Earlier last week Google announced a new reverse image search service. In a similar fashion to other reverse image search engines on the market users can upload images, point to an image URL or even, if a Chrome or Firefox extension is installed, right-click on an image and directly perform the reverse image search. The results should, in principle, return other sites where the image is being used, similar images, and if the algorithm was able to recognize the subject of the image, suggested pages about said subject.
What does this mean for photographers?
One of the major concerns photographers face in the digital age is the unlicensed use of their images. Whether being done by lack of knowledge or knowingly infringing on other people’s copyrights, using unlicensed images is an increasing trend and represents a serious loss of revenue for photographers both amateur and professional.
The commercial need to showcase our images to the masses, whether on photo sharing sites and networks or on our own sites, exposes whole collections to those thinking that “just because it’s available online, it must be free”.
If you’re paranoid enough (not saying it is a bad thing), reverse image search engines permit us to, up to a limited extent, fight back this unwelcome side effect by allowing photographers to find where their images are being used online, albeit generally one by one. After an infringing image is found, the next step is up to the photographer, deciding to ignore it, attempting to license it, using take-down notices, or suing.
The concept is not new and there are several services on the market doing exactly the same thing, raging from free (e.g. TinEye) to very well paid (e.g. PicScout). Some services even allow you to upload your whole collection and, periodically, they’ll screen the web and report on any findings. Some large stock agencies are widely known for using these large scale services and aggressively pursuing infringers.
With the Orphan Works legislation (that I seem never to know if it has been approved or not, with all their back and forward), reverse image search provides another strong method for a photographer’s identity as author of an image to be established. Many would probably agree that this is the most important function reverse image search can have for photographers.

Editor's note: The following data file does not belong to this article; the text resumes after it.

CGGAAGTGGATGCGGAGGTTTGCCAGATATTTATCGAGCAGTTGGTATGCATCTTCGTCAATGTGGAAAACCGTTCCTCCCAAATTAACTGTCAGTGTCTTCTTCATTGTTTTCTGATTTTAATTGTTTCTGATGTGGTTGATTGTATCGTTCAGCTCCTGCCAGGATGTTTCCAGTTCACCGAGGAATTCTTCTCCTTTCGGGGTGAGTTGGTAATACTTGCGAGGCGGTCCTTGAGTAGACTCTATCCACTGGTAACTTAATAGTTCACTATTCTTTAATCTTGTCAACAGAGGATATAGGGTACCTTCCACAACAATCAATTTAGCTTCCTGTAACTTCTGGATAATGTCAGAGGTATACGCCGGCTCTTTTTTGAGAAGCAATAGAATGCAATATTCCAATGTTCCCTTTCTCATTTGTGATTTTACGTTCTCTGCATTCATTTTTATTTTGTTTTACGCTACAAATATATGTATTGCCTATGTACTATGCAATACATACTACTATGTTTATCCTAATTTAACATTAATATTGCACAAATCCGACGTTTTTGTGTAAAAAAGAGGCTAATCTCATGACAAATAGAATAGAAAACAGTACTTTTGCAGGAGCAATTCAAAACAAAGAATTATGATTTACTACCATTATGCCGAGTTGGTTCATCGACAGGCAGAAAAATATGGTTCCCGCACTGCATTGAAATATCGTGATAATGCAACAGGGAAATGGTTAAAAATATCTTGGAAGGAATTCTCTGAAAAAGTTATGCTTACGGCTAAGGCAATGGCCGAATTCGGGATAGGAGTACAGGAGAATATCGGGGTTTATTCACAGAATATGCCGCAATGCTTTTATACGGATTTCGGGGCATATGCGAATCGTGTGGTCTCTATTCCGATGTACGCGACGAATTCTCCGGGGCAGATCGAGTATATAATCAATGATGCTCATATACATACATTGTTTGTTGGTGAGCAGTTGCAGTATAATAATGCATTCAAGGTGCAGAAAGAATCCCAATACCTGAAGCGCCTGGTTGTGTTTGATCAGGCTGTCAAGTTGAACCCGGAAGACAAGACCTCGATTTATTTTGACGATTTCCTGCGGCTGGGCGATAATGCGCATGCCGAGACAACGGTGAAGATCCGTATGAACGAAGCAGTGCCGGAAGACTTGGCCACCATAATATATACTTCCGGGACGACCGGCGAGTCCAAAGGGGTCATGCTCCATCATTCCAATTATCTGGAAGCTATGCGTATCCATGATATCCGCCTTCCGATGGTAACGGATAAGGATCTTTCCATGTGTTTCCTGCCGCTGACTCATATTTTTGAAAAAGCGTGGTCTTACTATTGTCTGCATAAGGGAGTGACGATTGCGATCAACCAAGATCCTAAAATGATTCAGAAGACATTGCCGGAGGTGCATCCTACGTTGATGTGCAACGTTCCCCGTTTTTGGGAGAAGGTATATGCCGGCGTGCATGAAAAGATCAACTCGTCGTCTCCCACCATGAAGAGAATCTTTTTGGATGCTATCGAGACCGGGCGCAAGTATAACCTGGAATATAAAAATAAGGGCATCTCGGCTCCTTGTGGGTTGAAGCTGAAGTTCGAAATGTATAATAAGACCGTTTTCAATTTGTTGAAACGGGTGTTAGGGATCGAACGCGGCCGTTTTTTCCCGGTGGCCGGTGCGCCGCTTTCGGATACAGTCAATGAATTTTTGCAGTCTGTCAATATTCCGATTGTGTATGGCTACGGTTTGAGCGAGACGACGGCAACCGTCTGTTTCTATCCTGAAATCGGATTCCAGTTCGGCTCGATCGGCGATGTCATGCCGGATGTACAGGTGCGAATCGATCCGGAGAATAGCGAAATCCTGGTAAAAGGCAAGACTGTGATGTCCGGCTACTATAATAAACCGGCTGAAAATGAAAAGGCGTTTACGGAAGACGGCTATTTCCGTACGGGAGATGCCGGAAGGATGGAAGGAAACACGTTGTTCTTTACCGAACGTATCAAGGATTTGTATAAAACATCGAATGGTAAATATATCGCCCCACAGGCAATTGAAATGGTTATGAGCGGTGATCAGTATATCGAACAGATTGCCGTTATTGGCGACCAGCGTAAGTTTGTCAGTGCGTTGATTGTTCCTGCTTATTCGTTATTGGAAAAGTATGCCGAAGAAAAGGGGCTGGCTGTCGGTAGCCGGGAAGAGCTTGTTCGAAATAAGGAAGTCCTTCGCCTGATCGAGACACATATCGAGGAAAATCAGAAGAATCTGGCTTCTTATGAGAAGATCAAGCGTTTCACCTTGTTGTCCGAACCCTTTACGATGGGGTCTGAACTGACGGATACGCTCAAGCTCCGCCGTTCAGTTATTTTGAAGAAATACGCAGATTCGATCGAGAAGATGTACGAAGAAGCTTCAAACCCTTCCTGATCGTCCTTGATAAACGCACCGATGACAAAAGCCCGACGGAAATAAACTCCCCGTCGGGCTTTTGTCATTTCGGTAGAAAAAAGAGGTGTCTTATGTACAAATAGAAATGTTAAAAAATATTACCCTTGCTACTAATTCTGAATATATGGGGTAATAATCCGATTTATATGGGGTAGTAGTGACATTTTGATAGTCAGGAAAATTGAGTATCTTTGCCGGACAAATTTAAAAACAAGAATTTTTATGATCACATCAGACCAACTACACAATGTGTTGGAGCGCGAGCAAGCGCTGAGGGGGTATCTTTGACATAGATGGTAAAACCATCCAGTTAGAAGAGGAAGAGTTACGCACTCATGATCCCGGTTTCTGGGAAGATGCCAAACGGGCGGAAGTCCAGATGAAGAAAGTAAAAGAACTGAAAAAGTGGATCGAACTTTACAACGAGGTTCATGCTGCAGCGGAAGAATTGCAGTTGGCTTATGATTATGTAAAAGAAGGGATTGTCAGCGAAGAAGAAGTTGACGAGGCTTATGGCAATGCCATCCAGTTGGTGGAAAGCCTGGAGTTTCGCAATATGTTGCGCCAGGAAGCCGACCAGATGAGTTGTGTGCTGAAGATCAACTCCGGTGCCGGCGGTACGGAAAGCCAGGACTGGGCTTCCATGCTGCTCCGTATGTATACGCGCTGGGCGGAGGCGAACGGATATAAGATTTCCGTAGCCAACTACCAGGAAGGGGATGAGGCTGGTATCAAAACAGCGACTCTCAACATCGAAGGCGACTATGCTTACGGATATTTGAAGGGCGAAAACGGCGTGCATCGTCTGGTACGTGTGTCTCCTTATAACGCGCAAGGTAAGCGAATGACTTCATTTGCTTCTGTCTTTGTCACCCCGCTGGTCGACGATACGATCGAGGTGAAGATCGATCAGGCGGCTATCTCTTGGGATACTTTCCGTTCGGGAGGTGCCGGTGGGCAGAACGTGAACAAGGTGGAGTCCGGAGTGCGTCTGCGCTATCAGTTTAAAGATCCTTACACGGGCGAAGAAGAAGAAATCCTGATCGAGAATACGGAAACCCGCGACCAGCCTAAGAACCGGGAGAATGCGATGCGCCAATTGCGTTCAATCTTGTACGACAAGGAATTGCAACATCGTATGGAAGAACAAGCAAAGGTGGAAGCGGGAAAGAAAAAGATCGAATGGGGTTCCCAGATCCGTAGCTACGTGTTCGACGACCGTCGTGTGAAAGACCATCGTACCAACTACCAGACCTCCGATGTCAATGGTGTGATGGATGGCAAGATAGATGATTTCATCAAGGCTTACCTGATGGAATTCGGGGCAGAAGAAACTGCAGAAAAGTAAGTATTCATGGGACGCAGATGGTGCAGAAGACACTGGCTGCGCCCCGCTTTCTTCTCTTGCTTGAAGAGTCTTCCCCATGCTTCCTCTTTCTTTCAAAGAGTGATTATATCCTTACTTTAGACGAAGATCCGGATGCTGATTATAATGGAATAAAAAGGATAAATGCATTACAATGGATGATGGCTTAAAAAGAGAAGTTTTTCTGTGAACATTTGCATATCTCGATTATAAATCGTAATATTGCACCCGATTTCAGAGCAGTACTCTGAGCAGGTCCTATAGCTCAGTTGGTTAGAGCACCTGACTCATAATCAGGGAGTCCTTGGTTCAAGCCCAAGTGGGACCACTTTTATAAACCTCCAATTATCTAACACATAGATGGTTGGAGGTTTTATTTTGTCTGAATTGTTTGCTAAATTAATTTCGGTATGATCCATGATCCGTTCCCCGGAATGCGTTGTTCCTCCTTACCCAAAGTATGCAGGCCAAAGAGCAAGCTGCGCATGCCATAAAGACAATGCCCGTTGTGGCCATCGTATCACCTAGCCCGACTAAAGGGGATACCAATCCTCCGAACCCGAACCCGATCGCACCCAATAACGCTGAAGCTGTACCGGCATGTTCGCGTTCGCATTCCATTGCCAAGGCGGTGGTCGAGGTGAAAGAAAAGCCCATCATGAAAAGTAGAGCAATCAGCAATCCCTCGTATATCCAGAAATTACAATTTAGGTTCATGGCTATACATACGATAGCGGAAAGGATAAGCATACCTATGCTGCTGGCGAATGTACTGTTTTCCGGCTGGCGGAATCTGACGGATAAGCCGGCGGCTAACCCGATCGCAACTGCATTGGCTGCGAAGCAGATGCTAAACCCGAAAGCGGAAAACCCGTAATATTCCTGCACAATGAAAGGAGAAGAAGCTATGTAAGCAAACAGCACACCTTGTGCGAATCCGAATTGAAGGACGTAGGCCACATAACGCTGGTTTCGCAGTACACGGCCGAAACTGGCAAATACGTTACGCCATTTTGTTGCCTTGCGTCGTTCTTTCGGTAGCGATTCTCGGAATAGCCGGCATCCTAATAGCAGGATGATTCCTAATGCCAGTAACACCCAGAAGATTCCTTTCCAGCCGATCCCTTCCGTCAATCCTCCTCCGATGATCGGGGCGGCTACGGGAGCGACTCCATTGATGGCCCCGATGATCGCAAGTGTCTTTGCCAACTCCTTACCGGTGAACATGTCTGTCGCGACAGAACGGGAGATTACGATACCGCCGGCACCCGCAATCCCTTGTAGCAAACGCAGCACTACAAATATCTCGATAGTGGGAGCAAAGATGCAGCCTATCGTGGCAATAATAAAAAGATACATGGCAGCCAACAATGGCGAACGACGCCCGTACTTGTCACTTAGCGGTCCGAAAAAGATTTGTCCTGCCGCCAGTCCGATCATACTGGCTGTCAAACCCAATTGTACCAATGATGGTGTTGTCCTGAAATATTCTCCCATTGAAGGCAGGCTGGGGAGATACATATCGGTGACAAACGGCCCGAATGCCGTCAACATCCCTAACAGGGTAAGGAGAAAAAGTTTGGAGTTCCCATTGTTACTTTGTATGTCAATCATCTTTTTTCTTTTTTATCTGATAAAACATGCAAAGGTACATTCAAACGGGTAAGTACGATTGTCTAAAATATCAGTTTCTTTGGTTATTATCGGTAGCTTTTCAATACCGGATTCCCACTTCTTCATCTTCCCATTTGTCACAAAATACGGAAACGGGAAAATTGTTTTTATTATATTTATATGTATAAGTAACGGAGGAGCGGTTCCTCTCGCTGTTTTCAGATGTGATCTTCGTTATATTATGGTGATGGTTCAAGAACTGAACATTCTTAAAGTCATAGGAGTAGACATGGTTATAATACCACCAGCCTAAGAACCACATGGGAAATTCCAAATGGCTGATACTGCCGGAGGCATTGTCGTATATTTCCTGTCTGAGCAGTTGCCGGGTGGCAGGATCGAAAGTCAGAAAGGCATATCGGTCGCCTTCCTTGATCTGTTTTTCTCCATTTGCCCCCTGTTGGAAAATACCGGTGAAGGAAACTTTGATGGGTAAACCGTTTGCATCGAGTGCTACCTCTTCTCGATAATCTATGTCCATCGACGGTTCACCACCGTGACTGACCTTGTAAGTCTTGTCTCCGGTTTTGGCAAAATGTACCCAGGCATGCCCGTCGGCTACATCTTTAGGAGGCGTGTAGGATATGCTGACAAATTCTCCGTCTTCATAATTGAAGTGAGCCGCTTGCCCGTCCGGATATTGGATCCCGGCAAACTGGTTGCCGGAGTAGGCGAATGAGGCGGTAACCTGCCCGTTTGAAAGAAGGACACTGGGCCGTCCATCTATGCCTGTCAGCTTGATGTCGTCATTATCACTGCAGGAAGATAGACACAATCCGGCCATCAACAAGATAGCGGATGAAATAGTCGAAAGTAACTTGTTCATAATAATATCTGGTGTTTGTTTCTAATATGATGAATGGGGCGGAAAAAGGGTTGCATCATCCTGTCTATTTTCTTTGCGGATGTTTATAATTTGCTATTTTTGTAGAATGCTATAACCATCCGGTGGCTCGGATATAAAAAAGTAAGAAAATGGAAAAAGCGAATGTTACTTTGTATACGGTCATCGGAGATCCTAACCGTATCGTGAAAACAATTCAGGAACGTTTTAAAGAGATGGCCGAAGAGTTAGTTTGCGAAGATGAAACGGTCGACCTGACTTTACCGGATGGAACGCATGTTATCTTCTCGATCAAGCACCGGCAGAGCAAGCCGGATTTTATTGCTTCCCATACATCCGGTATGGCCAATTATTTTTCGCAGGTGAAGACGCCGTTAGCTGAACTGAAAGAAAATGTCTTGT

First impressions of Google’s reverse image search
The service seemed to become fully functional for me through a Chrome extension even before the roll-out at images.google.com. When you read this, I’m sure that the roll-out will be complete.
To test how good it was finding image use on the web, I tried it first with some images that I know to have limited stock value and, as expected, besides my own sites, weren’t found anywhere else. This totally changed with more conceptual images – Google was able to find them in many different sites, unlicensed, and of which I was not aware of. On the left you can see an example of a results page. This image was found 27 times, 21 of them unlicensed use.
The results with the similar images feature was not as good. One of the uses of similar image search can be to find derivative images, and it did not find some derivative work using my images I know to be around. At most, it was able to find images with similar color tonalities or similar patterns. This is probably the feature that needs more development in this service, but it is also the most difficult to do well.
The service is very very fast. Also surprising was its ability to recognize some of the subjects and point me to sites where I could read more about them (Wikipedia mostly).
In general, this service is very useful, easy and fast. It can be another tool for photographers to use against copyright infringers, but it can also turn into an immense and depressive waste of time. If you’re prone to paranoia, use in moderation.
If you want another first impression of this service, David Sanger has a very nice write up on this.
In the next days I’ll write my comparison between Google and TinEye when it comes to usability and results.
What do you think of this service? Have you tried it? Do you think it will be any useful? Share your thoughts in the comments below.